Now this business of coaching a little bit. I was talking to a chap last night about this topic actually. There's a mob down here in Sydney who charge this sorta amount, $30. My god man, I tell you man I reckon chess coaching is the way to go. These mob down here have got virtually the entire market cornered. I just about reckon that they're making a killing! They got 'em 1700-1800 players going around to schools teaching kids. Easy money!

AR

ursogr8
27-02-2004, 09:14 AM
This is very interesting thread. See gg, don't be discouraged man, We need people like you who can start interesting threads. This is very important.

As for the system you suggested - which is that players are divided into ratings group, well KB's already addressed some shortcomings. However, I want to mention that some tourns do cater to this because they are 'close' events. Like the Aus Ch and Doeberl. Then there are other tourns like the recent Toukley which are 'restricted' (ie. under 'X' rating). I recall NSWCA tried this a coupla years back - some U1800 only event - but can't provide comments on that as to numbers, feedback from players, etc.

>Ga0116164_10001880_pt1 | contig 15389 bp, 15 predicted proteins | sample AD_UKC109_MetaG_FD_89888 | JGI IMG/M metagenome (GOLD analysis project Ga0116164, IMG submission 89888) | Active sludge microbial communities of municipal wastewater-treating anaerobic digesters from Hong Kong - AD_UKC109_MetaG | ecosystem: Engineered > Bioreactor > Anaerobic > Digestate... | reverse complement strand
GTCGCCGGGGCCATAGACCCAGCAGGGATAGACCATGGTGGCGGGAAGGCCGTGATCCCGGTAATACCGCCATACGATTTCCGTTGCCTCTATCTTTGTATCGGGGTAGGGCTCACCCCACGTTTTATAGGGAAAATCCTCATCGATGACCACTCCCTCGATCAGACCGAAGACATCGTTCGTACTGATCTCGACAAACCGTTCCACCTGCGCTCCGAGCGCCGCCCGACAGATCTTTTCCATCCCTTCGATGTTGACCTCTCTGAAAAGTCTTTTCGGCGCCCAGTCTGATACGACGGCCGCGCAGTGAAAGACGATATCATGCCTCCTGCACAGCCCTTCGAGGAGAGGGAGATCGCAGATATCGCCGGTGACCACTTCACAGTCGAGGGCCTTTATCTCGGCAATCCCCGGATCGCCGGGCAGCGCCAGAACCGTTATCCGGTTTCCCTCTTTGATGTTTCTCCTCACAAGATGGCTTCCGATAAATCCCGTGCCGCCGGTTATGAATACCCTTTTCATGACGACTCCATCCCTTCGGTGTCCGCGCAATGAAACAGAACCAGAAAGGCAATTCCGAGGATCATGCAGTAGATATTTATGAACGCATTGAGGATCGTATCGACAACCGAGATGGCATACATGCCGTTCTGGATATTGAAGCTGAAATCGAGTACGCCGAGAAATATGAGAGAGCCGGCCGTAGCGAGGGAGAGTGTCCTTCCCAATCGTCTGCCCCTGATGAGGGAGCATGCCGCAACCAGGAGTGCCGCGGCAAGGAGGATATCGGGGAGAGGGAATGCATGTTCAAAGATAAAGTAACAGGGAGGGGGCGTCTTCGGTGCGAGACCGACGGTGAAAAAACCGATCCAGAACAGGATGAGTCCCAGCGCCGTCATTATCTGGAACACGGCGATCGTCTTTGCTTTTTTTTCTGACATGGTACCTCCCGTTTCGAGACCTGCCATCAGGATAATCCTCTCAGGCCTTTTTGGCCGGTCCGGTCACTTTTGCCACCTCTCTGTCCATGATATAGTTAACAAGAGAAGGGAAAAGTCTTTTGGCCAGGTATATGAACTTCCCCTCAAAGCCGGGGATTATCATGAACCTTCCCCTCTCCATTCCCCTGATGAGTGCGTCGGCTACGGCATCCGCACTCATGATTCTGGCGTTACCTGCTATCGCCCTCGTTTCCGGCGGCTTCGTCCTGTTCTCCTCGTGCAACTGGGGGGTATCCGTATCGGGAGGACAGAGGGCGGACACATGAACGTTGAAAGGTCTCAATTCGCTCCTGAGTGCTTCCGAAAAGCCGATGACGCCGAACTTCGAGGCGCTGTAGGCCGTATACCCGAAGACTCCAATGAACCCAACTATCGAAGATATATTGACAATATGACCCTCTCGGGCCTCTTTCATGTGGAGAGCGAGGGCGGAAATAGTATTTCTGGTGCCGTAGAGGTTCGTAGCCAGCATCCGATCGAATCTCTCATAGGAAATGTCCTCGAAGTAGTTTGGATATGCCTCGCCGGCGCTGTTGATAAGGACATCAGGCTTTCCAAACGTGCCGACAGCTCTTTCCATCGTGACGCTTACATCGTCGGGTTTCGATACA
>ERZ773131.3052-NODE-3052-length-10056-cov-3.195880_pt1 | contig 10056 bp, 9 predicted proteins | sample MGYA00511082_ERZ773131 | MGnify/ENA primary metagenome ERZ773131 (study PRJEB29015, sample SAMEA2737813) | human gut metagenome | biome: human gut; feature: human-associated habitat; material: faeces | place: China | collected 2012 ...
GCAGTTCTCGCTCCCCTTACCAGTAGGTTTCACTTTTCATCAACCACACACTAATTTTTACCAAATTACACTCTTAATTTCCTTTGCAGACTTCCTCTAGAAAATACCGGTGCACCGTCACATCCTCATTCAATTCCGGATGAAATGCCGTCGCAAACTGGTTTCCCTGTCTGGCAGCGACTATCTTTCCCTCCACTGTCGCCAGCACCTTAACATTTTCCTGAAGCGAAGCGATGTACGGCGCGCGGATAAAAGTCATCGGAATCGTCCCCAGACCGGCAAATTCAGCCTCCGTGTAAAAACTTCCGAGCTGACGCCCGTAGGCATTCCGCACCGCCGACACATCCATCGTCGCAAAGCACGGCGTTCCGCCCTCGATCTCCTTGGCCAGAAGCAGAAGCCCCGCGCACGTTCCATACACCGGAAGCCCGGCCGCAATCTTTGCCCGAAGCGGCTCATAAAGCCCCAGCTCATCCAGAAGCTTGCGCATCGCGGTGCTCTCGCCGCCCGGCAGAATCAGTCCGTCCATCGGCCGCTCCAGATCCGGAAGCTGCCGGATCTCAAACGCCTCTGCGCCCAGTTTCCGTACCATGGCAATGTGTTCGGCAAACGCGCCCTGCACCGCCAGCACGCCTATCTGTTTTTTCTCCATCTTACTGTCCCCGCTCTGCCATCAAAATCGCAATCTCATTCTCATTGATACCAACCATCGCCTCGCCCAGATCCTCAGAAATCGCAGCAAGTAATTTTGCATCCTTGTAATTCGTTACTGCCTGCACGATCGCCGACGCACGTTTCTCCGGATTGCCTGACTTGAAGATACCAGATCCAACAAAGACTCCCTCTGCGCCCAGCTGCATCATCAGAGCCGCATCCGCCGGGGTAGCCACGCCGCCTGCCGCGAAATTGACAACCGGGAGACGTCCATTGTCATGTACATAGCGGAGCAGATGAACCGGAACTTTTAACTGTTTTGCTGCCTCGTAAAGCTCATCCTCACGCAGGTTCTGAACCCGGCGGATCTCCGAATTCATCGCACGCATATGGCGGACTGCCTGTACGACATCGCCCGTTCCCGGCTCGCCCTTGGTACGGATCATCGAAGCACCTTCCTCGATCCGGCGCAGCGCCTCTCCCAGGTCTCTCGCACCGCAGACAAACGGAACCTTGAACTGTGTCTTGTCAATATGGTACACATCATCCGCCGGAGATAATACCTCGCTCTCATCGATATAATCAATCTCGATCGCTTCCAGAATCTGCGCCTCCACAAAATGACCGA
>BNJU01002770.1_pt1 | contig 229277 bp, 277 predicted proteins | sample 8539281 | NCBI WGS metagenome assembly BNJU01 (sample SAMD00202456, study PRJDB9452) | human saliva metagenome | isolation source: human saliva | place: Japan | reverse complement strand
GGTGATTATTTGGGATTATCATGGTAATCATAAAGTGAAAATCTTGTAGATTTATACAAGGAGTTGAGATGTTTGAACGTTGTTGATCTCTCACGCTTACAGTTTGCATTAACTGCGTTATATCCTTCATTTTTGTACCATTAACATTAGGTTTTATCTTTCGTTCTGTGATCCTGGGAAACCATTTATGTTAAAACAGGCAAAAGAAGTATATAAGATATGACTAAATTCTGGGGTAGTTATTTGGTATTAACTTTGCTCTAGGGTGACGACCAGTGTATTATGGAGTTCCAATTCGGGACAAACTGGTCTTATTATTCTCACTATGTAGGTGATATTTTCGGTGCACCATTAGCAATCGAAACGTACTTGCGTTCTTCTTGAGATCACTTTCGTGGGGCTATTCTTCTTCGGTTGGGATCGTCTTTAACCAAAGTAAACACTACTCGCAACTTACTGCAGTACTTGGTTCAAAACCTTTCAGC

As for coaching, next time I see you on ICC man, I give you some tips OK. Like when to use crimson jihad, gang-bangs, scaring-scaring, sixty-five, and so on. Shall we make a date? Listen, important thing is: you enjoy your chess. I don't play tourns anymore but I play chess everyday, solve puzzles evey night, play through games. And don't focus too much on 'how to play'. Expand a bit and read chess history. As a quick primer I recommend R Eales' book. Also buy the Addict series. See also, 'The King' by Donner - brilliant! Finally, this one I keep crappin' on about - a fine intro into Aussie chess - 'Aus Chess into 80's' by the man himself - Rogers. If you can find 'em up there, might wanna purchase some of them old CW's and CIA's - I have a few in my collection. Finally, take out a subs with NIC. You just need to get to know the game of chess a little bit for it is like a gorgeous sheila that you just met. Know what I mean?